How a Volunteer Risk Management Plan Can Prevent You from Slipping Up
Does your association have a volunteer risk management plan in place? Do you even know why you would need one?
Simply put, volunteers represent a risk to your organization on various levels. This is not to say that other personnel, be they in an association or for-profit company, do not likewise present risks to that organization. However, the nature of volunteers and associations present some unique risks to consider in a volunteer risk management plan.
Understanding the risk volunteers represent means first understanding what a "volunteer" is to your association. They include the professional association executives who comprise your board members. They are your members who volunteer to sit on committees. They are anyone who volunteers to assist your organization without compensation, regardless of their role.
But what risks are involved with an organization's volunteers? Let's look at the issue from two different directions.
What Your Volunteers Represent to the Association
When thinking of volunteers, they are typically first acknowledged regarding the resources they bring to an organization. What skills do they possess? Do they offer strong network ties? Are they experienced?
No matter how valuable a volunteer may seem "on paper," this value can be diminished -- even wasted -- if they are filling a mismatched role. Not only will such ill-placed volunteers be unable to meet their potential, but they also place your association at risk. Moreover, what happens if they assume their position for the wrong reasons (e.g., due to pressures of some sort rather than competency.)
Consider what can go wrong by having the wrong volunteer in the wrong position. Not being familiar with what their role requires of them can stall or even set back progress. It can mean money lost to bad decisions. It can mean alienating other volunteers and staff. If this volunteer is on your board, it can mean waiting for a new election or slogging through governance processes to fix the problem.
Also consider that the means for rectifying these situations can also be harmful if not carefully considered via a volunteer risk management plan. For example, your organization is responsible for putting this volunteer in their positions in the first place. Think of how your organization's reputation and credibility can suffer by divesting itself of a volunteer that missteps through no fault of their own.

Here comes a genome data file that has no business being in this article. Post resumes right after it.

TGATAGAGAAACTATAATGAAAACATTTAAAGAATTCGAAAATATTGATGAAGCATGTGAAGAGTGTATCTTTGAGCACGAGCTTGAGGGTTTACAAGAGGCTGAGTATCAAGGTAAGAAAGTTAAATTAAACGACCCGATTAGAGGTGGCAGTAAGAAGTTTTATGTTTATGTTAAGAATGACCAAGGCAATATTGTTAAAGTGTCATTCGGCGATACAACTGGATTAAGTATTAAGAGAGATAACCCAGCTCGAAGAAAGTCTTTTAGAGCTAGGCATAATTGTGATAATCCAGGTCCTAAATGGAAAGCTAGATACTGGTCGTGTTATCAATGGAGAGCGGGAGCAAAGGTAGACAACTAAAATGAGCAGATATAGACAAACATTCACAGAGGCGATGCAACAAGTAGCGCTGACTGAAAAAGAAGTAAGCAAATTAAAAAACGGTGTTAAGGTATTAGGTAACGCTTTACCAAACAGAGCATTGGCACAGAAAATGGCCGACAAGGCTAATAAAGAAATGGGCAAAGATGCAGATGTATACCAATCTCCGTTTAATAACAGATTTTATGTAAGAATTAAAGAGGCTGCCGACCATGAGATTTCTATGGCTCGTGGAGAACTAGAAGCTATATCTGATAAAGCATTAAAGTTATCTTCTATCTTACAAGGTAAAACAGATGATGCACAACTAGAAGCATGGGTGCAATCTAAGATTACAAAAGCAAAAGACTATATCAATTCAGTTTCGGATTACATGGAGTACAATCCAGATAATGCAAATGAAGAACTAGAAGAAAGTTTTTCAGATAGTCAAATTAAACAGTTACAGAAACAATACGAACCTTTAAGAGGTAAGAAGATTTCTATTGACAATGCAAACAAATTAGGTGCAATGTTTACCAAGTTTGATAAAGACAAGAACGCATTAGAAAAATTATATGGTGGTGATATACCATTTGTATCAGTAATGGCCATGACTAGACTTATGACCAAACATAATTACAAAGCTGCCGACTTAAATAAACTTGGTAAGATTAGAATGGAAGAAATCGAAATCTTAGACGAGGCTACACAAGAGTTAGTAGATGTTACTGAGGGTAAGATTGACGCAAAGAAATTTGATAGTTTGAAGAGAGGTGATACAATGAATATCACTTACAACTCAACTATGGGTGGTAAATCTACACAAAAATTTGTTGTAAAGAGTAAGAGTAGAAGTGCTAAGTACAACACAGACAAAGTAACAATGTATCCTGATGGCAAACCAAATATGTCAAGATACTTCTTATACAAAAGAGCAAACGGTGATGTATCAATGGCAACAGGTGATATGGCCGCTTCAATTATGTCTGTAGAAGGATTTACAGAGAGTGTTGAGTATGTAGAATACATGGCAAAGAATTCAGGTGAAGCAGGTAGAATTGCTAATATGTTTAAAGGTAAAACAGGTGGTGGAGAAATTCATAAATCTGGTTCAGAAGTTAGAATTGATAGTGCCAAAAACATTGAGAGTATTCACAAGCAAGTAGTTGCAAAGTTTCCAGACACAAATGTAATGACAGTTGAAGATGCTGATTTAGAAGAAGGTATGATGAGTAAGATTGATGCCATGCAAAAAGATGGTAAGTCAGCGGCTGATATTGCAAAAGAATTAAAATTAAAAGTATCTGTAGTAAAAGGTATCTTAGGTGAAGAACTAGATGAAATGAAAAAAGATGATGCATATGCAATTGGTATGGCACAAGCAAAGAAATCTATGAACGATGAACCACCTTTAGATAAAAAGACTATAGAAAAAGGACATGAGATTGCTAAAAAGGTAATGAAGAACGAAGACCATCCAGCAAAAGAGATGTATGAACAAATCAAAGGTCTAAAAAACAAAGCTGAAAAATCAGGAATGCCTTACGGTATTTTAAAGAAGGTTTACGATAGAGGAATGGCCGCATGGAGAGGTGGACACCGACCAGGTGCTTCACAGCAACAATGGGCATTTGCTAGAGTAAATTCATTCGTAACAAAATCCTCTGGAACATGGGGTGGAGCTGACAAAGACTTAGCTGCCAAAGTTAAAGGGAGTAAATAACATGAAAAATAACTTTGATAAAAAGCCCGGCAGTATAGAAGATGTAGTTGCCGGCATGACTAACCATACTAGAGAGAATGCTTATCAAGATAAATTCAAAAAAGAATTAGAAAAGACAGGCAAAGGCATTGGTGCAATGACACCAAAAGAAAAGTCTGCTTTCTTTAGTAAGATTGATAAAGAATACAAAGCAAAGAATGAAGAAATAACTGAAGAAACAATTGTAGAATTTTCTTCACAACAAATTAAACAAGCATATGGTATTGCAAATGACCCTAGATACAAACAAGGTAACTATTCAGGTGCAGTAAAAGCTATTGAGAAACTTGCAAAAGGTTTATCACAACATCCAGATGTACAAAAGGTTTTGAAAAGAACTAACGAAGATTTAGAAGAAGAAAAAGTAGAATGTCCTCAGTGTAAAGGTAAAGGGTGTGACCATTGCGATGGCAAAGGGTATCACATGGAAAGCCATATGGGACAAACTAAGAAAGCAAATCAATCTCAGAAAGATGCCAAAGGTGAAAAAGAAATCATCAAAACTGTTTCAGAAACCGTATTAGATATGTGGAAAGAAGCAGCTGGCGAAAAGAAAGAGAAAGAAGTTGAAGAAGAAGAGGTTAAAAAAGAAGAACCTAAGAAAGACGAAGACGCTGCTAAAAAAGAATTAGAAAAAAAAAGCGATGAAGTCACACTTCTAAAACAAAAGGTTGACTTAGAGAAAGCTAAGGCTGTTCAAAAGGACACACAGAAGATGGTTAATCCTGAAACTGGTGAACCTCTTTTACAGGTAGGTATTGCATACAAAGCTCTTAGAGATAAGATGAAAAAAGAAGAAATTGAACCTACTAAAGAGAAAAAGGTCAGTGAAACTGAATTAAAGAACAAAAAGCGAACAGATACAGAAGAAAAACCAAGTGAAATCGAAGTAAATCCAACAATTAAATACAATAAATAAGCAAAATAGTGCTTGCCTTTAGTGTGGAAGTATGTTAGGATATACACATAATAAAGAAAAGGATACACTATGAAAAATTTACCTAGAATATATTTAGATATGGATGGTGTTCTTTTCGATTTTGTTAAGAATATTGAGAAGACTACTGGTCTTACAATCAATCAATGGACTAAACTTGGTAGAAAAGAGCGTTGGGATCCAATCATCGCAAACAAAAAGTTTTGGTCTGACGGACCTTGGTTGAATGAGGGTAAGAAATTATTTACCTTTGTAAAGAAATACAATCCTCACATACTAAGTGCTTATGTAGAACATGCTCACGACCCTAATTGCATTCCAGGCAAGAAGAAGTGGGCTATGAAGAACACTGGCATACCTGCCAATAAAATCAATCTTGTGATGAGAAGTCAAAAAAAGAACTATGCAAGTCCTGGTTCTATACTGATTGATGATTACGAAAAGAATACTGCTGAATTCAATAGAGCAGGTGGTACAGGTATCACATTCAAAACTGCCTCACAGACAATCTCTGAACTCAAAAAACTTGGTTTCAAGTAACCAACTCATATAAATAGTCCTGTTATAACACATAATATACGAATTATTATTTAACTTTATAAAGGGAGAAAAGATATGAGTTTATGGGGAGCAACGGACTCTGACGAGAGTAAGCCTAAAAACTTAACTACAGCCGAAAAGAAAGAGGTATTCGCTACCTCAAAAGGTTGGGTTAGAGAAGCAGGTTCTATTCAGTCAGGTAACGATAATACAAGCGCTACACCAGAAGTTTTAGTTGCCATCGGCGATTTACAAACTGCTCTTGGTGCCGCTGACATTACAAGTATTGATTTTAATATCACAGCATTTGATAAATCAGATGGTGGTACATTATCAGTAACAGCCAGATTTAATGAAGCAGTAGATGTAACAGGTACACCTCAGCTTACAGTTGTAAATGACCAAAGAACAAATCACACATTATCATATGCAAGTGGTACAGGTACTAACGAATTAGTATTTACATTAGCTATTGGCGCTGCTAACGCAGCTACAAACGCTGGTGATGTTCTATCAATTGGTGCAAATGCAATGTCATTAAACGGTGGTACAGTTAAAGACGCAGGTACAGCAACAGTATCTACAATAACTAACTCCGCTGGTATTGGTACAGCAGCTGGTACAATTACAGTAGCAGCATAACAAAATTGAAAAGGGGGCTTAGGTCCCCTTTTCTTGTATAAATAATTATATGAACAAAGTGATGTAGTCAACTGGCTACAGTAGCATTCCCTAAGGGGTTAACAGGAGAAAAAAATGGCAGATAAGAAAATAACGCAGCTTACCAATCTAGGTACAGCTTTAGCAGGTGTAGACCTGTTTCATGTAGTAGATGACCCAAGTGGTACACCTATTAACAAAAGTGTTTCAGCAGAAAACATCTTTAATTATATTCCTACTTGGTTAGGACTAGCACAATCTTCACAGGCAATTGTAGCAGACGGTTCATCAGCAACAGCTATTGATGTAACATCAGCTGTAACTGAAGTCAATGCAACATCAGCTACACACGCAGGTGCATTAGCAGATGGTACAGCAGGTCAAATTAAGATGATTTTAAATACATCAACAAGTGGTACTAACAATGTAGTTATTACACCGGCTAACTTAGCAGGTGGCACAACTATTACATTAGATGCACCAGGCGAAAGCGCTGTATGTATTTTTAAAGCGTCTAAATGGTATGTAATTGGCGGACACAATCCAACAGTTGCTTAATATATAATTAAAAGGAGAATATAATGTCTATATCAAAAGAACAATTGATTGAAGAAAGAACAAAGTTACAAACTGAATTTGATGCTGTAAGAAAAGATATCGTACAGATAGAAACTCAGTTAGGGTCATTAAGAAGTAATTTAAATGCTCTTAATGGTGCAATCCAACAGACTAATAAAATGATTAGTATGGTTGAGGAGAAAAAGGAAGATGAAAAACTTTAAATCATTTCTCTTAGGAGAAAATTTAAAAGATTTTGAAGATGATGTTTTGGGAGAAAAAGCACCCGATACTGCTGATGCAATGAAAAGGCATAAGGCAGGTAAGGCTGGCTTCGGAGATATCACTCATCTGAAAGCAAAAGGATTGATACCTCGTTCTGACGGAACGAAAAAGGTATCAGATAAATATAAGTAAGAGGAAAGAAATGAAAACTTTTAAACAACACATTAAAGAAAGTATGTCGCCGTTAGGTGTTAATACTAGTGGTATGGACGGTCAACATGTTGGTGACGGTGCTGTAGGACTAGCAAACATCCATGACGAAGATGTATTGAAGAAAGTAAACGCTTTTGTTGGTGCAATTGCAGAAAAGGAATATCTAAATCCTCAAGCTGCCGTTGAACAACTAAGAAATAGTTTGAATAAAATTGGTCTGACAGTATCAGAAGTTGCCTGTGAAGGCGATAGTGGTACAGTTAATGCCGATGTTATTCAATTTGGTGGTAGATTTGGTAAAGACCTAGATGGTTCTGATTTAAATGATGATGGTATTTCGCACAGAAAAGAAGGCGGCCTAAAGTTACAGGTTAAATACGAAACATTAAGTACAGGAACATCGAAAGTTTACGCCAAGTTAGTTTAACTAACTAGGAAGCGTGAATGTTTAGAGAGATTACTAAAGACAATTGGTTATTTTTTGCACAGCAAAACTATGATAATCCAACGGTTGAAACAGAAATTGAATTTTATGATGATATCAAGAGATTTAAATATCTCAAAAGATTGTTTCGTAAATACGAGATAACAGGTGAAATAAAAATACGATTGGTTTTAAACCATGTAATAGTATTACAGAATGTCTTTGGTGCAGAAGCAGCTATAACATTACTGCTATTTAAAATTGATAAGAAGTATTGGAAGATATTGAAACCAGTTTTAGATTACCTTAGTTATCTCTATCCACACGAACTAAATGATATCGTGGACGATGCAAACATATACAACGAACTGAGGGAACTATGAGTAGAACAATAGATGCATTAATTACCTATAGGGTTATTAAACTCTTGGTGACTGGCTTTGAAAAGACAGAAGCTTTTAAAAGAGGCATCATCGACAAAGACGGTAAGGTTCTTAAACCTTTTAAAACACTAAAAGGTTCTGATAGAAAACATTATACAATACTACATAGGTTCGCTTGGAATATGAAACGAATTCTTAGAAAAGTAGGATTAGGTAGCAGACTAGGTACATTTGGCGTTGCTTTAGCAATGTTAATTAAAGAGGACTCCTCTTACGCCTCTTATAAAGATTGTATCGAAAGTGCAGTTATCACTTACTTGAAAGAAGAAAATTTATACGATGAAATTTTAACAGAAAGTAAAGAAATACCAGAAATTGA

What the Association Represents to Your Volunteers
Volunteers become involved with associations for various reasons. Overall, though, they fall into one of two main categories: those who feel the organization can help them out in some way (e.g., advance their career or provide them with prestige) and those who want to help the organization's purpose out of genuine interest.
Even someone with the best intentions is not beyond making mistakes or corruption. Beyond that, someone out for their benefit is more open to opportunities of self-interest. Remember, volunteers are not subject to many of the mechanisms in place to address such problems with employees. A volunteer risk management plan is necessary to assess vulnerabilities and liabilities volunteers represent. This can include volunteers handling money, with access to privileged information, and so on.
Although no one expects it, an organization must be prepared to find out (the hard way) that a volunteer sees them as nothing more than a selfish opportunity.
The Volunteer Risk Management Plan: Protecting Against the Unexpected
In an ideal situation, all volunteers are trustworthy and are well- suited for their role. They have the skills and experience to not only get the job done but to excel at it. Unfortunately, this is not always the case.
Although we should always hope for the best, associations must also prepare for the worst. This means preparing a volunteer risk management plan that outlines unexpected and common problems and how to address them. A lack of preparation and volunteer risk management plan can be costly, if not crippling.
Lori Gotlieb of Lori Gotlieb Consulting is conducting a related event, Managing Volunteer Risk: What Keeps You Up at Night?, in March 2017. It will address several key points relevant to this article. Click on the button to follow to learn more.
The CSAE publication by Jack Shand, CAE, the Role of Volunteers in Non-Profit Organizations, may help your organization better identify and understand its volunteers. Doing so is the first step to developing a proper volunteer risk management plan.